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Data Sheet—Monday, December 12, 2016

Donald Trump has reportedly sent out invitations to a high-tech summit to be held on Wednesday, and the list of attendees apparently includes Apple CEO Tim Cook, Alphabet CEO Larry Page, and Amazon CEO Jeff Bezos. Will any of the guests stand up to Trump or will they defer to him because of the enormous power he will soon have?

There are some conspicuous holes in the invitation list, including billionaire Mark Cuban and Salesforce founder Marc Benioff, both of whom were supporters of Hillary Clinton, and Hewlett-Packard CEO Meg Whitman, who compared Trump to Hitler.

Even without these prominent critics, however, the atmosphere in the Trump Tower boardroom is likely to be tense. Most of Silicon Valley supported Hillary Clinton, with the exception of PayPal billionaire Peter Thiel, who is said to be one of the architects of the meeting.

Will Tim Cook confront Trump about his criticism of Apple’s use of offshore labor? Will Larry Page bring up the President-elect’s dislike of net neutrality, and try convince him he is wrong? Will Jeff Bezos—as owner of The Washington Post—challenge Trump’s hostile attitude towards the media and the impact that could have on freedom of the press?

None of this seems terribly likely. Instead, Oracle CEO Safra Catz’s attitude will probably be the dominant approach: “I plan to tell the President-elect that we are with him and will help in any way we can,” Catz said. When there’s a new sheriff in town, probably better to start out on his good side. Silicon Valley is nothing if not pragmatic.

Mathew Ingram


Latest round in ugly patent skirmish goes to Cisco. A federal trade judge in Washington has ruled that upstart Arista infringed on two of the networking giant’s patents, setting the stage for an import ban on Arista’s Ethernet switches. The decision must be reviewed by the full commission, a development that should happen within the next few months. (Reuters)

In-flight wireless is taking flight in more places. But not if you’re flying over India. The country still prohibits Internet access on planes for security reasons. (Wall Street Journal)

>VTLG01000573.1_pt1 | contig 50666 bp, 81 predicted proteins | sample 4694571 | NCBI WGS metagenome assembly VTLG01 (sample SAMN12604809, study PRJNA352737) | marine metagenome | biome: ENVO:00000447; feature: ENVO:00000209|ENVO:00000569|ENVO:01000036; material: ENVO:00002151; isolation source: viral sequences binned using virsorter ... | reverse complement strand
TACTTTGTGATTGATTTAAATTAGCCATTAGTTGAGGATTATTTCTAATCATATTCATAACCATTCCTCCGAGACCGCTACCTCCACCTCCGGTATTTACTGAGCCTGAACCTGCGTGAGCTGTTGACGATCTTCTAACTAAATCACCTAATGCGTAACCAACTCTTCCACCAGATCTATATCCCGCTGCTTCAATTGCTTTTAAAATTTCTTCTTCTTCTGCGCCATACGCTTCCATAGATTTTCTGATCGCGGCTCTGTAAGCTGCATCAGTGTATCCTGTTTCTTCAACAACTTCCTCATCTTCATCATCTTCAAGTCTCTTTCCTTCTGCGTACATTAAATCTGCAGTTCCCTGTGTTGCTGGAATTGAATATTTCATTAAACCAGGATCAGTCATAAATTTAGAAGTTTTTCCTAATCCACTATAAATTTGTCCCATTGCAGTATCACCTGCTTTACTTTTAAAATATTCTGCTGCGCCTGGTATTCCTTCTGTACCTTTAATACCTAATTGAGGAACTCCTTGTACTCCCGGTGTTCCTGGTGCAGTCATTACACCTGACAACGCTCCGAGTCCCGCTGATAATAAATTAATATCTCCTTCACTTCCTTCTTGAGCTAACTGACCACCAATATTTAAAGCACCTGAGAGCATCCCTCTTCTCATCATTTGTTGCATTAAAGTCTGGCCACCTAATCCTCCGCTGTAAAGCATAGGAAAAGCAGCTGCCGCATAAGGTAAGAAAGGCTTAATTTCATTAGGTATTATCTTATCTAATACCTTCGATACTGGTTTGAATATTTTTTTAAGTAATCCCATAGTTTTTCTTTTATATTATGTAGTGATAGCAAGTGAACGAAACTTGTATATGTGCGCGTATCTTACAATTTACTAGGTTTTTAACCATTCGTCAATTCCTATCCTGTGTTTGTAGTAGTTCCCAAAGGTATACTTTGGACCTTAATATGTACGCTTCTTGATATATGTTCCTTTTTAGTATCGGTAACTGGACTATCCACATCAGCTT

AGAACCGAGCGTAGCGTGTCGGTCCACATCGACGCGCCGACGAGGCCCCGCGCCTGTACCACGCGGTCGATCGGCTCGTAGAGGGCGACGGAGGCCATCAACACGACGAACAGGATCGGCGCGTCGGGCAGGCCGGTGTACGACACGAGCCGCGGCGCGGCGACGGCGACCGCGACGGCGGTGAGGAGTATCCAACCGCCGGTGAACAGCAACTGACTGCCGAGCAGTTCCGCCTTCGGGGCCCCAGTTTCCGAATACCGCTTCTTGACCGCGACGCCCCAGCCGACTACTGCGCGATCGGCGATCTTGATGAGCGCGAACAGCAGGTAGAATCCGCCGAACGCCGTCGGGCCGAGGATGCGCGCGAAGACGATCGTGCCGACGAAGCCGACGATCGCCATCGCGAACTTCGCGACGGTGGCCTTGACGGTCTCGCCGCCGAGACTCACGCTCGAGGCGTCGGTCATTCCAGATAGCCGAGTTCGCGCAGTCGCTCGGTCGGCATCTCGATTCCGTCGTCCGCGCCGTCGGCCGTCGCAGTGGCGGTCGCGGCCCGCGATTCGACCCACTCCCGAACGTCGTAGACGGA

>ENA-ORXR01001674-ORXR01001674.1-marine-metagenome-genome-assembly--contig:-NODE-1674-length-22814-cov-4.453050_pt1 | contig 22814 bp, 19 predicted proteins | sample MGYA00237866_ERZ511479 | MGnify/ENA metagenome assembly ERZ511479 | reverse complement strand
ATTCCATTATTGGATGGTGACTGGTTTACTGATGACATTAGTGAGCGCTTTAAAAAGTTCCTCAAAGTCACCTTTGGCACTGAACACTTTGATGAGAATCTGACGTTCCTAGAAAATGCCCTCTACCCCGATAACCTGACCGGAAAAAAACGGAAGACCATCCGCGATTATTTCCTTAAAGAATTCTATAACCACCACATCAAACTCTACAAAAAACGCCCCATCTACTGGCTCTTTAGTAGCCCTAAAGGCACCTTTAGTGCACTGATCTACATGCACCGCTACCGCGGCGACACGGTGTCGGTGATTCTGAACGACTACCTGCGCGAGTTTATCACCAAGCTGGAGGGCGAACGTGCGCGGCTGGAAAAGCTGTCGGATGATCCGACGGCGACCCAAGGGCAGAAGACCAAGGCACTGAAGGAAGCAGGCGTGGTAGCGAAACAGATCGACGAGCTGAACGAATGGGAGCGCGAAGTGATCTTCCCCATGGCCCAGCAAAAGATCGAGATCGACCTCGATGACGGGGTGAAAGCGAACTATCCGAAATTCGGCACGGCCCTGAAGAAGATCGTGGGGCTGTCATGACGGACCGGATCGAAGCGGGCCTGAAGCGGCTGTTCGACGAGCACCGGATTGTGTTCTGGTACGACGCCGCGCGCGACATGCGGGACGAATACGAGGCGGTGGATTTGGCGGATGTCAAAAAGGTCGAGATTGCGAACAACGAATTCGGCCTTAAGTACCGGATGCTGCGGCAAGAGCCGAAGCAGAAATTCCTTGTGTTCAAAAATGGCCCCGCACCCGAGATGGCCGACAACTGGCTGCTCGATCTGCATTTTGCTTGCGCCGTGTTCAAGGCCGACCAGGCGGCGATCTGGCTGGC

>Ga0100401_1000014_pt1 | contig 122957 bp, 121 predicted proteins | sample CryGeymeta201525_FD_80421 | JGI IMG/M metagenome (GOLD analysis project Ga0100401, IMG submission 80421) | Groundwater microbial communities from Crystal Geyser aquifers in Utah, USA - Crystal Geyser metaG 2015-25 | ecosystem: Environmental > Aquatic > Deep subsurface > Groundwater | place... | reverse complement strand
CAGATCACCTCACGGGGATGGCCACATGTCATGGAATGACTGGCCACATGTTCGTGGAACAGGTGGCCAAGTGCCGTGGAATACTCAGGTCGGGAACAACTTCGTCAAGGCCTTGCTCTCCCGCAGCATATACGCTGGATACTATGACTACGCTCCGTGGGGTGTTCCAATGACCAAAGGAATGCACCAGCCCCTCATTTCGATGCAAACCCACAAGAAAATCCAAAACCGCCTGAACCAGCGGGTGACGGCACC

One startup’s quest for safer smartphone batteries. Ionic Materials in Massachusetts is developing “solid” lithium polymer batteries that stand less change of exploding or catching fire than the current generation of technology. It hopes to begin manufacturing its products within two years. Ionic’s rivals include Seeo and Sakti, which were both acquired by big industrial companies over the last year. (New York Times)

Bill Gates fronts $1 billion clean energy fund. The money, part of the Microsoft’s Breakthrough Energy Coalition launched in December 2015, will go toward technologies for electricity generation and storage, transportation, industrial systems, agriculture, and energy system efficiency. Gates’ partners include venture capitalist John Doerr and Chinese billionaire Jack Ma. (Fortune)

Google’s new smartphone is doing well in early sales. Even though the Google Pixel didn’t ship officially until Oct. 20, it competed admirably last quarter with models from Microsoft and Huawei. Forecasts predict Google could sell between 3 million and 5 million units of the device during the fourth quarter. (Fortune)

This software firm wants to replace your company bulletin board. Dynamic Signal’s application for employee communications is already used by the likes of General, Procter & Gamble, IBM, Capital One, Salesforce, Deloitte, and Humana. It just raised another $25 million, led by Microsoft’s venture arm. (TechCrunch)


Still struggling to embrace big data? You’re not alone. Most traditional companies are still early in their journey to start using the information they collect more methodically, suggests a new McKinsey Global Institute report on the “age of analytics.” For example, the retail sector has probably captured just 30-40% of the value potential of the metrics it gathers, the consulting firm figures. As the case for moving more quickly gets stronger, a separate report from Accenture Analytics offers some advice for strategists. Rule No. 1, address the cultural changes required first. (McKinsey, Accenture)

Artificial intelligence can’t replace these human skills. Smart assistants and other apps could help free up at least half of the time managers spend on organizational and administrative tasks. That would leave them more open to focus on strategy, social interactions, and improving team collaboration. (Harvard Business Review)


Microsoft Is Backing This Voice-Driven Sales Assistant, by Heather Clancy

Here’s Why Facebook’s Repeated Measurement Mistakes Matter, by Mathew Ingram

Magic Leap CEO Responds to Hype-Bursting Report, by Robert Hackett

Is It Time for America to Hack Back? by Jeff John Roberts

It Looks Like Apple’s AirPods Won’t Be Ready for the Holiday Season, by Jonathan Vanian

Verizon Extends Its Lead in Network Quality Tests, by Aaron Pressman


Here’s the letter the late John Glenn wrote to Jeff Bezos. Days before he died, the first American to orbit the earth thanked the Amazon CEO—who also founded space company Blue Origin—for naming one of its next rockets, called the New Glenn, after him. (The Washington Post)

This edition of Data Sheet was curated by Heather Clancy.
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